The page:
Illiteracy, as a term, is fairly self-explanatory: the inability to read. In practice, it is a much more complicated question.
Many people would not consider themselves illiterate as they can, with enough time and effort, decipher an advertisement or a newspaper. They know that the red signs say “STOP” and what that means. They may be able to fill out a job application at home, with enough time and many misspellings.
But when reading and writing is difficult, time-consuming, and riddled with errors it can cause big problems. You can bluff your way through much of your life reading little, if anything, especially if you have a job that does not require paperwork. Can you imagine living in fear of the idea that your boss might leave you a note with instructions for a new task?
Adult literacy programs are available, if a person goes looking for them. Such programs must be widely advertised to be widely used, but how do you reach people who don’t read? Imagine how difficult it would be to figure out how to look up a reading class in the phone book or to write down the phone number on the TV screen when it flashes past.
Here, the adult literacy program is run by the school district. How intimidating that must be, to go to the district office, the school “headquarters”, and tell the desk personnel why you are there. One would think that a program run by your church or a social club like the Kiwanis or Masons would be far more approachable. The fewer barriers to learning that such programs present, the better.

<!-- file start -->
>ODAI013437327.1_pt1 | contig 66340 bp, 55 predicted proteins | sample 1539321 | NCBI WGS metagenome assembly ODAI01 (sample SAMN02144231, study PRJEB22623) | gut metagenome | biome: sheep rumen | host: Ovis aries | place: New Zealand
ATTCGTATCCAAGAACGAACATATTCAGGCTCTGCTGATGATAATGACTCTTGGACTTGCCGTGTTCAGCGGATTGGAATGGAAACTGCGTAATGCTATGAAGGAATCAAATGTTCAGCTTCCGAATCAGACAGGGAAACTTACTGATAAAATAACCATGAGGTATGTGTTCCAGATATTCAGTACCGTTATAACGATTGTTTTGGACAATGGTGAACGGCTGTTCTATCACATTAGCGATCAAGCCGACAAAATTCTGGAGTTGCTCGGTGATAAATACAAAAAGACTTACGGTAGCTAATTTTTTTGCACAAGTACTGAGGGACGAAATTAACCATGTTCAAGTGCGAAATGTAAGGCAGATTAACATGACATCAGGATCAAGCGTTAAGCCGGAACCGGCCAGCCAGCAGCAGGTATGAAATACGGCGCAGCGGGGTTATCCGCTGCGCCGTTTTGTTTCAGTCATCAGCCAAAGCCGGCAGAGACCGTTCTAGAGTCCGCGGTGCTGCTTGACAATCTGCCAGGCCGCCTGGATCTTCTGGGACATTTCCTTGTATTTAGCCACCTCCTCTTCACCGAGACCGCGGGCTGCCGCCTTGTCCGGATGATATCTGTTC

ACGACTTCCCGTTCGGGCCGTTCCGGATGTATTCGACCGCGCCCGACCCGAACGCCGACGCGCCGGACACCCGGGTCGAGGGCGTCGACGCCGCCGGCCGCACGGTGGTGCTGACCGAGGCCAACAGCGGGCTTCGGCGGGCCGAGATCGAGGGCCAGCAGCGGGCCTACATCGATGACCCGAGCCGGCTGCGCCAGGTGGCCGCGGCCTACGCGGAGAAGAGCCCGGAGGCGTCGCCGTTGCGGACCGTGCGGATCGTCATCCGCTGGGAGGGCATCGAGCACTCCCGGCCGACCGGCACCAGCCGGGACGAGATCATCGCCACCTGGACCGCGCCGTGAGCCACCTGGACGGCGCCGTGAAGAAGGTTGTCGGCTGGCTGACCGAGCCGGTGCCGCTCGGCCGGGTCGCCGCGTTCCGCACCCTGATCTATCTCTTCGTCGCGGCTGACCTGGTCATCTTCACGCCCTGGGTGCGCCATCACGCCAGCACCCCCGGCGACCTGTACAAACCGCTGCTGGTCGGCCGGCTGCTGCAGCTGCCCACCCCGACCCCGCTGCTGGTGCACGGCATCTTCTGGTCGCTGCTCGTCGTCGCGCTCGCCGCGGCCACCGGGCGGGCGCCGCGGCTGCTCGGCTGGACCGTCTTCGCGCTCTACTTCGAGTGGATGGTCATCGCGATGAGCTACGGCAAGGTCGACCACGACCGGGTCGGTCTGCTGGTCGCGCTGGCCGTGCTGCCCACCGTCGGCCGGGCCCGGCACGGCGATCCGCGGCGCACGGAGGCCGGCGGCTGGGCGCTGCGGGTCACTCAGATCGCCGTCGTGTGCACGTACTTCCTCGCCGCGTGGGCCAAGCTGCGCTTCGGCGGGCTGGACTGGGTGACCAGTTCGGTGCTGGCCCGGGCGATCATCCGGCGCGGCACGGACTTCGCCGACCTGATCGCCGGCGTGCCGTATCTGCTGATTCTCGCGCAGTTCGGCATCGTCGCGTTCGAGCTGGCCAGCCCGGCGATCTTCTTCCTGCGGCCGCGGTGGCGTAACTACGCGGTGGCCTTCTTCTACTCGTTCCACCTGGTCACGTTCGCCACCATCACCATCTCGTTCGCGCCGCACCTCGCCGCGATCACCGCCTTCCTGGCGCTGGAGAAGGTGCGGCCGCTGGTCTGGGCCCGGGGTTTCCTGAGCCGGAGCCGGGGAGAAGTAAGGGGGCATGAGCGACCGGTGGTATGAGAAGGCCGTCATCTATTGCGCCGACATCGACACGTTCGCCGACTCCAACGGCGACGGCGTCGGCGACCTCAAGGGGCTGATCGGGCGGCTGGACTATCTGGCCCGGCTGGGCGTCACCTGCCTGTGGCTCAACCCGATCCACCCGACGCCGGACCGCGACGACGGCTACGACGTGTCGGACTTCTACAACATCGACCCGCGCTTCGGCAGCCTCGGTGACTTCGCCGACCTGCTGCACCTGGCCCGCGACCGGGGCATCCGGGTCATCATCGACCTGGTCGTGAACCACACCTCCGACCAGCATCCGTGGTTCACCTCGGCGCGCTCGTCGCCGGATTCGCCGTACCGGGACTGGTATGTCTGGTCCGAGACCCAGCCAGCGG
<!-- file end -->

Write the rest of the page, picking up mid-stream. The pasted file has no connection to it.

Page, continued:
So how can you help? By donating money, books, and time to organizations dedicated to teaching. Do an on-line search for national literacy organizations or to find a place in your area where you can volunteer. Give time to your local shelters. Know the location and contact information for local groups so that you can provide them if the subject comes up.
Teach your children to read and to encourage their peers to do so. Functional illiteracy is a problem that will not improve by itself and is wider-spread than you may believe. About 25 million adults in the US are functionally illiterate.
Reading difficulty influences the next generation as well, those raised by parents who can barely read themselves. Such children are twice as likely to be functionally illiterate as adults, thus continuing the cycle.
While you may not be affected directly, illiteracy does affect the economy as a whole. If you can only qualify for a low-paying job with no benefits, who is going to pay your medical bills or to keep you in your old age? How can you help fill newly-created jobs when they require higher and higher education levels? It is important for all of us to help address illiteracy and improve the ability of our society to read.